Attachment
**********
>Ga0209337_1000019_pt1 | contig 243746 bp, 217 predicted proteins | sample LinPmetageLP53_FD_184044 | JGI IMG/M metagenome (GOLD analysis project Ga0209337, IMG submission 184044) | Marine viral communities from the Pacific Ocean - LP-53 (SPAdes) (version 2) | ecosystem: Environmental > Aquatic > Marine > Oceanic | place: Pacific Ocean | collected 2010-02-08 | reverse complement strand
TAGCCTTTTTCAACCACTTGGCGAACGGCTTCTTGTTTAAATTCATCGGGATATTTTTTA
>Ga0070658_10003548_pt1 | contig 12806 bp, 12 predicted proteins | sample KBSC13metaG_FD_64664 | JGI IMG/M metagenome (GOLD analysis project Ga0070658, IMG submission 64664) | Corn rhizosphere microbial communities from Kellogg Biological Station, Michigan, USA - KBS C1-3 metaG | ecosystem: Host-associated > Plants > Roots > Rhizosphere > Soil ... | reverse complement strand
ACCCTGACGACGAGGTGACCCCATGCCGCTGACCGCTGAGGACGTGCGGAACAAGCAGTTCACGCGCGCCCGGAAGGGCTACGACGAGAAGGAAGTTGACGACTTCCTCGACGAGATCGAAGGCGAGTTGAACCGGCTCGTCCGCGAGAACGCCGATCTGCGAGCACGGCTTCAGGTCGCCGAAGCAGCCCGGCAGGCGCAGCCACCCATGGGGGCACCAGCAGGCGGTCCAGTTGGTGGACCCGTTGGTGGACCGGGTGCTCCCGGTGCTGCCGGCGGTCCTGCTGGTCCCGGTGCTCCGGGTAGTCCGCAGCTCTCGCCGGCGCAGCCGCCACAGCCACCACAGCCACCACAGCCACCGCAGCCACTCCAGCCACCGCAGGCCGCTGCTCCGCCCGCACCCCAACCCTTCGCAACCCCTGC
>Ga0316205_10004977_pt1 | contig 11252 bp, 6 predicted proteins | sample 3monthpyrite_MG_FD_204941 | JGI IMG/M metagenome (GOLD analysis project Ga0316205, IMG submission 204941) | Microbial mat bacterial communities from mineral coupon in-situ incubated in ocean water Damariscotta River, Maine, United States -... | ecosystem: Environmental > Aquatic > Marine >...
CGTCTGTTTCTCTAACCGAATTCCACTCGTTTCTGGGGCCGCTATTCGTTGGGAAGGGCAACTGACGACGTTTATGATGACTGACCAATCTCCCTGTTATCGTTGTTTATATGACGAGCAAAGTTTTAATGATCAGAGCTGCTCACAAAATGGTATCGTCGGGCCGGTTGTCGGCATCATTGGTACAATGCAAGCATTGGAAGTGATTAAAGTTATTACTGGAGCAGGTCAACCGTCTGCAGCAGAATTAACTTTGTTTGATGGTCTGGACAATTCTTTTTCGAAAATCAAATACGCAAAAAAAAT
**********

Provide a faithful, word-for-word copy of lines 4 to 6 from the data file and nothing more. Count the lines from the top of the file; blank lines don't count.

ACCCTGACGACGAGGTGACCCCATGCCGCTGACCGCTGAGGACGTGCGGAACAAGCAGTTCACGCGCGCCCGGAAGGGCTACGACGAGAAGGAAGTTGACGACTTCCTCGACGAGATCGAAGGCGAGTTGAACCGGCTCGTCCGCGAGAACGCCGATCTGCGAGCACGGCTTCAGGTCGCCGAAGCAGCCCGGCAGGCGCAGCCACCCATGGGGGCACCAGCAGGCGGTCCAGTTGGTGGACCCGTTGGTGGACCGGGTGCTCCCGGTGCTGCCGGCGGTCCTGCTGGTCCCGGTGCTCCGGGTAGTCCGCAGCTCTCGCCGGCGCAGCCGCCACAGCCACCACAGCCACCACAGCCACCGCAGCCACTCCAGCCACCGCAGGCCGCTGCTCCGCCCGCACCCCAACCCTTCGCAACCCCTGC
>Ga0316205_10004977_pt1 | contig 11252 bp, 6 predicted proteins | sample 3monthpyrite_MG_FD_204941 | JGI IMG/M metagenome (GOLD analysis project Ga0316205, IMG submission 204941) | Microbial mat bacterial communities from mineral coupon in-situ incubated in ocean water Damariscotta River, Maine, United States -... | ecosystem: Environmental > Aquatic > Marine >...
CGTCTGTTTCTCTAACCGAATTCCACTCGTTTCTGGGGCCGCTATTCGTTGGGAAGGGCAACTGACGACGTTTATGATGACTGACCAATCTCCCTGTTATCGTTGTTTATATGACGAGCAAAGTTTTAATGATCAGAGCTGCTCACAAAATGGTATCGTCGGGCCGGTTGTCGGCATCATTGGTACAATGCAAGCATTGGAAGTGATTAAAGTTATTACTGGAGCAGGTCAACCGTCTGCAGCAGAATTAACTTTGTTTGATGGTCTGGACAATTCTTTTTCGAAAATCAAATACGCAAAAAAAAT